From the timeout, the ball lands in Guillent’s arms at the top of the wing as he waits to go. He holds onto the ball until the nine-second mark and then makes his move, going to his right trying to get around Canada’s Joseph. He gets cut off at the top of the three-point line with five ticks remaining and in desperation he puts up a turnaround, fadeaway jumper. It clanks out and time expires. The game is going to overtime.

Or is it?

A loose-ball foul gets called on Canada’s Aaron Doornekamp as he was reaching for the rebound, putting Venezuela’s Gregory Vargas on the line with five-tenths of a second to play. Vargas nails the first free-throw and intentionally misses the second one. The clock expires. Canada loses 79-78.

Final chapter: The aftermath

In the immediate aftermath of that game and, specifically that call at the end, the members of Team Canada were absolutely shell-shocked.

“In our minds that was a crucial and, not to be overlooked, but a first step in a long journey of reaching our goal of medalling at the Olympics, so that was just shocking and devastating,” said Dallas Mavericks forward and Toronto native Dwight Powell in a telephone interview last week. “That was a tough moment.”

Added Olynyk: “It’s one of those things that’s really tough to swallow, especially after everything [the team’s] been through with that foul and knowing the magnitude of the game. Especially putting someone on the free-throw line with no time remaining to go to the Olympics, that was a little shocking.”

“It stuck with all of us. I think it’s something that’s still at the back of our minds is that missed opportunity.”

There’s little doubt the final call of the game was a determining factor, but looking back at the game as a whole, as Scrubb says, it’s not like Canada lost the game right at that moment.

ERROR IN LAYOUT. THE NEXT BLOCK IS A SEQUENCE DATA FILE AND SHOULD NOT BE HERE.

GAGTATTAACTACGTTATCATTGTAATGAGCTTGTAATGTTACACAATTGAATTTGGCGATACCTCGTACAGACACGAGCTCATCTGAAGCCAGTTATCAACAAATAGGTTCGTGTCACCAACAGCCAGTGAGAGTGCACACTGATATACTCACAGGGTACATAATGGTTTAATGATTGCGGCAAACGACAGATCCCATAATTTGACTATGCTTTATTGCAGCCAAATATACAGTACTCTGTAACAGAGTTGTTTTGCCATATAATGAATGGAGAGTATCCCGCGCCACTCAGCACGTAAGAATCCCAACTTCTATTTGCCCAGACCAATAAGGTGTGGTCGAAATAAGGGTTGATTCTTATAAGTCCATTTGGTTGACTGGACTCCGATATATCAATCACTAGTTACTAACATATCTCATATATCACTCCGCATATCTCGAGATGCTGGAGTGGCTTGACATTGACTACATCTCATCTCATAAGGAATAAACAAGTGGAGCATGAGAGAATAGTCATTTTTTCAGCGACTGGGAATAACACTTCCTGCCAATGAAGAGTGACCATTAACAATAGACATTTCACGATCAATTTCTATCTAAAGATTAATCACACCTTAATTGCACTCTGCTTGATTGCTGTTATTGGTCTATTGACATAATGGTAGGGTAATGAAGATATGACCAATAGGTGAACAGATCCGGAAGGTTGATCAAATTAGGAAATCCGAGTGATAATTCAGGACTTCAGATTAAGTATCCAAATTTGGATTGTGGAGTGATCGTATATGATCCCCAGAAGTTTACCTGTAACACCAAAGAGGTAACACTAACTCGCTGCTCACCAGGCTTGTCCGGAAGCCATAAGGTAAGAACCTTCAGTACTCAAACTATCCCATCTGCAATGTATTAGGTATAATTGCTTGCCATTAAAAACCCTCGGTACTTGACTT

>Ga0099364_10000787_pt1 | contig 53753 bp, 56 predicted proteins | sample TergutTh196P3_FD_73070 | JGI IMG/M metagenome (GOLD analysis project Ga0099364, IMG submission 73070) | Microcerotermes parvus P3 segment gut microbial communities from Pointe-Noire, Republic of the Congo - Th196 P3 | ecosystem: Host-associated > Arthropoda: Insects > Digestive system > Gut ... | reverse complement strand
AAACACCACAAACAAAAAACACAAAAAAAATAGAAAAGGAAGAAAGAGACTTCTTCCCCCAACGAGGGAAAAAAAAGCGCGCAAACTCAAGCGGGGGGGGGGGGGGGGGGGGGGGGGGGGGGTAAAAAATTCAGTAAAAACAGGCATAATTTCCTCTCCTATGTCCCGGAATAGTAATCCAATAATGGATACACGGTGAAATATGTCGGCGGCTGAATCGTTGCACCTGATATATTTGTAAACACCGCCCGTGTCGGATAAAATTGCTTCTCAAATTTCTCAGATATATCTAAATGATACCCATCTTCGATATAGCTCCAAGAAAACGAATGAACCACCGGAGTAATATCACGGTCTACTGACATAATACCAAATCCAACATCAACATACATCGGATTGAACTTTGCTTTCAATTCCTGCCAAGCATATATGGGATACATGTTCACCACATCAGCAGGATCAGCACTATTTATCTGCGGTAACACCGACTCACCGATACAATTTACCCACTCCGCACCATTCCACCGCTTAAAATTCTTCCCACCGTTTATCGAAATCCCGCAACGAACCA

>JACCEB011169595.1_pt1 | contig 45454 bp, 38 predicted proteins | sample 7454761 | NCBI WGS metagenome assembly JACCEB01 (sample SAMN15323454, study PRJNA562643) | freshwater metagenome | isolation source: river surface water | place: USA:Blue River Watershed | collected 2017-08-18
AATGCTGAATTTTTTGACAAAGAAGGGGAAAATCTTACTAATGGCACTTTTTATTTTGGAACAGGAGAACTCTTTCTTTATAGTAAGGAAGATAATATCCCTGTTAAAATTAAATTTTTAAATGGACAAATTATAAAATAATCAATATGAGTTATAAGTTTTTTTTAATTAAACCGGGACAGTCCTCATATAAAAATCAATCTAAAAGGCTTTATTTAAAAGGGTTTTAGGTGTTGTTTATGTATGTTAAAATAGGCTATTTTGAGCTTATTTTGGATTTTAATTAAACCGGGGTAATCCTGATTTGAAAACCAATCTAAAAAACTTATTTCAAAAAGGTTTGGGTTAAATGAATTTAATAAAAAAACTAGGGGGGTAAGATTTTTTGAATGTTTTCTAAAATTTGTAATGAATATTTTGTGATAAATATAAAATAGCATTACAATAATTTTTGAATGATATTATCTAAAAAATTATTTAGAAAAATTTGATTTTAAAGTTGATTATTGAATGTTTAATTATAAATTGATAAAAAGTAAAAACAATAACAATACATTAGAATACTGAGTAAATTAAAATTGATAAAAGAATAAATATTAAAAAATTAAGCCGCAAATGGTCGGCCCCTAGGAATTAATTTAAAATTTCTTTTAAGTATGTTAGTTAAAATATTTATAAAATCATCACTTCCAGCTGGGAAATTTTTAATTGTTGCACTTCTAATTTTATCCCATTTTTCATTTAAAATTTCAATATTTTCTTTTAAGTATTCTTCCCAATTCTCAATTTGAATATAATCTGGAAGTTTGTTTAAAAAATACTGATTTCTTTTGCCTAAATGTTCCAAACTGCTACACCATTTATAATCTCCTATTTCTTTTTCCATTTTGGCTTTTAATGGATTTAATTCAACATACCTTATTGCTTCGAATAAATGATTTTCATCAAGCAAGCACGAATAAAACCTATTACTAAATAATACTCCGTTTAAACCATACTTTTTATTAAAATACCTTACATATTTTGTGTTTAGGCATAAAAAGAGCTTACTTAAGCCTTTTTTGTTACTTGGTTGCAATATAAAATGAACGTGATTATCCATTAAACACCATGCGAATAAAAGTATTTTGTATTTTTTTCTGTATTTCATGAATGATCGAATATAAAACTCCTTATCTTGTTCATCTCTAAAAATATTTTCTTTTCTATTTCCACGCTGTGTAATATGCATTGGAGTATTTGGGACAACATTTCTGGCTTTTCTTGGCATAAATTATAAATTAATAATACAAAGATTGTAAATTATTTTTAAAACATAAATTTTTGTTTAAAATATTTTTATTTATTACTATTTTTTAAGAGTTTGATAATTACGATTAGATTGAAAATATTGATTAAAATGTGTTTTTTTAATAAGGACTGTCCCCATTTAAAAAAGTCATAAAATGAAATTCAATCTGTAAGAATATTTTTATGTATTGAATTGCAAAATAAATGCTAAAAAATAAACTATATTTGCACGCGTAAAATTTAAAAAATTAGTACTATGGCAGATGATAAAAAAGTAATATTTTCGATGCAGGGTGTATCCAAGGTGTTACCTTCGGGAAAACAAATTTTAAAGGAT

“You look back and realize we didn’t lose that game at the end there,” said Scrubb. “We lost it when we weren’t ready to play at the beginning and you can’t look to a single play at the end there as the reason why we lost.”

Still though, that was a particularly stinging loss. As mentioned off the top, losing that game cost Canada an immediate berth into the 2016 Olympic Games and forced it into a last-chance qualifier tournament just a month before the Games began. Canada was short-handed in that last-chance qualifier and ultimately fell short there, but the real culprit behind its failure, again, to reach the Games was this defeat in 2015.

“That was a crushing loss. There was a lot of expectation, there was a lot of build-up, we were very excited at the potential of what would happen should we come out victorious in that tournament and, yeah, that was a very, very tough loss,” said Powell. “It stuck with all of us. I think it’s something that’s still at the back of our minds is that missed opportunity.”

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Now, three years later, that missed chance has come around again. Canada resumes its 2019 World Cup qualifying campaign with a match against Venezuela on Friday. This will be the first the time two nations will meet with real stakes on the line – they played against each other previously in the exhibition-like 2017 FIBA AmeriCup – since that fateful 2015 game.

At the moment in qualifying, the two nations are tied for tops in Group F with 15 points each so the winner of that game will go a long way in determining the winner of the group.

More so than just trying to finish No. 1 in World Cup qualifying, however, there should be more at stake for Team Canada. For anyone in the program who ever played in or watched that game, Friday will be personal.

“I know I use it as motivation, especially when I’m with the national team,” said Powell. “I know a majority of the people that were there — all of them that are still in the program that experienced that loss — they carry that with them because that was really tough.”